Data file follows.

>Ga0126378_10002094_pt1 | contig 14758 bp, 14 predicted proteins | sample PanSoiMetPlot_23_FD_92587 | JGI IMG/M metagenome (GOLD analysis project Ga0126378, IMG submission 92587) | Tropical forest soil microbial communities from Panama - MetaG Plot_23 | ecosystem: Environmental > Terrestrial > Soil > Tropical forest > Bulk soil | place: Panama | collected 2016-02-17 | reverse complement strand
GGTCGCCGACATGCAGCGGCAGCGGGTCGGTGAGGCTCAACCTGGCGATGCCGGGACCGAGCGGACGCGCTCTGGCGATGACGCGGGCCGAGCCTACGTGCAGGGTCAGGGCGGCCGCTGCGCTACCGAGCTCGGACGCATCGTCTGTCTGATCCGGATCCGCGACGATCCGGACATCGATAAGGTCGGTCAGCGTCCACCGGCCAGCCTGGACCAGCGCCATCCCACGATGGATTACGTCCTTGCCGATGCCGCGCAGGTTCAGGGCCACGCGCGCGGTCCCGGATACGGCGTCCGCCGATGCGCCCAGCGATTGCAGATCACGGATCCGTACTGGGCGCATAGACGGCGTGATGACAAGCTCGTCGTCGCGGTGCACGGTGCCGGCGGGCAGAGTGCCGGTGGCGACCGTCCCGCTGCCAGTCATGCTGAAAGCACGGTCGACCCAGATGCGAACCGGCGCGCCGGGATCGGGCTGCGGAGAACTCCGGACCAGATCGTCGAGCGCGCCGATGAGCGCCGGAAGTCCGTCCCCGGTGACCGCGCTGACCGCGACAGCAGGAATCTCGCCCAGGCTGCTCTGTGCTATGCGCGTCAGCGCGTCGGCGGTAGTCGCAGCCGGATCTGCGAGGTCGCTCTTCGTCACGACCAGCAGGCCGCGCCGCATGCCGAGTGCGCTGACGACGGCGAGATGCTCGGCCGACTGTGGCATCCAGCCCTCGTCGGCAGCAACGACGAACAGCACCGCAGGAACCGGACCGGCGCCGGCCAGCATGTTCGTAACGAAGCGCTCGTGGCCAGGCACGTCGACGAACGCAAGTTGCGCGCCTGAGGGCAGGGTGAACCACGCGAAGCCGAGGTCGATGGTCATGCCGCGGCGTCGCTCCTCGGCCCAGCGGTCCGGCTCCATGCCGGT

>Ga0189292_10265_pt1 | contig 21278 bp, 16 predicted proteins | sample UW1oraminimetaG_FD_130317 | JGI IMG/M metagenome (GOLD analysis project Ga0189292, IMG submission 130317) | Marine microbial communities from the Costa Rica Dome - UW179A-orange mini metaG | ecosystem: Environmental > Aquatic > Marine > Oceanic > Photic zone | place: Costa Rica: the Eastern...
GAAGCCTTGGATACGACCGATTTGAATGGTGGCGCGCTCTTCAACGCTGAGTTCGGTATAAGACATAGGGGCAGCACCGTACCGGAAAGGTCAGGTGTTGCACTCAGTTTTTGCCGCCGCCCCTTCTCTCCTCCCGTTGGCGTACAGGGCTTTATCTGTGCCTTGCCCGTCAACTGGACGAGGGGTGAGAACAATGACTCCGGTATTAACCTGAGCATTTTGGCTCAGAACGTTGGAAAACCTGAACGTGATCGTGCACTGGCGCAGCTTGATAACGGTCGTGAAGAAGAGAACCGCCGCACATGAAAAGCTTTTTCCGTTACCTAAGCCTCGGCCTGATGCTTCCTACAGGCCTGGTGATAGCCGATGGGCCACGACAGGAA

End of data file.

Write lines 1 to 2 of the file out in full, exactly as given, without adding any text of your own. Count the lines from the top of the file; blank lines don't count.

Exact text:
>Ga0126378_10002094_pt1 | contig 14758 bp, 14 predicted proteins | sample PanSoiMetPlot_23_FD_92587 | JGI IMG/M metagenome (GOLD analysis project Ga0126378, IMG submission 92587) | Tropical forest soil microbial communities from Panama - MetaG Plot_23 | ecosystem: Environmental > Terrestrial > Soil > Tropical forest > Bulk soil | place: Panama | collected 2016-02-17 | reverse complement strand
GGTCGCCGACATGCAGCGGCAGCGGGTCGGTGAGGCTCAACCTGGCGATGCCGGGACCGAGCGGACGCGCTCTGGCGATGACGCGGGCCGAGCCTACGTGCAGGGTCAGGGCGGCCGCTGCGCTACCGAGCTCGGACGCATCGTCTGTCTGATCCGGATCCGCGACGATCCGGACATCGATAAGGTCGGTCAGCGTCCACCGGCCAGCCTGGACCAGCGCCATCCCACGATGGATTACGTCCTTGCCGATGCCGCGCAGGTTCAGGGCCACGCGCGCGGTCCCGGATACGGCGTCCGCCGATGCGCCCAGCGATTGCAGATCACGGATCCGTACTGGGCGCATAGACGGCGTGATGACAAGCTCGTCGTCGCGGTGCACGGTGCCGGCGGGCAGAGTGCCGGTGGCGACCGTCCCGCTGCCAGTCATGCTGAAAGCACGGTCGACCCAGATGCGAACCGGCGCGCCGGGATCGGGCTGCGGAGAACTCCGGACCAGATCGTCGAGCGCGCCGATGAGCGCCGGAAGTCCGTCCCCGGTGACCGCGCTGACCGCGACAGCAGGAATCTCGCCCAGGCTGCTCTGTGCTATGCGCGTCAGCGCGTCGGCGGTAGTCGCAGCCGGATCTGCGAGGTCGCTCTTCGTCACGACCAGCAGGCCGCGCCGCATGCCGAGTGCGCTGACGACGGCGAGATGCTCGGCCGACTGTGGCATCCAGCCCTCGTCGGCAGCAACGACGAACAGCACCGCAGGAACCGGACCGGCGCCGGCCAGCATGTTCGTAACGAAGCGCTCGTGGCCAGGCACGTCGACGAACGCAAGTTGCGCGCCTGAGGGCAGGGTGAACCACGCGAAGCCGAGGTCGATGGTCATGCCGCGGCGTCGCTCCTCGGCCCAGCGGTCCGGCTCCATGCCGGT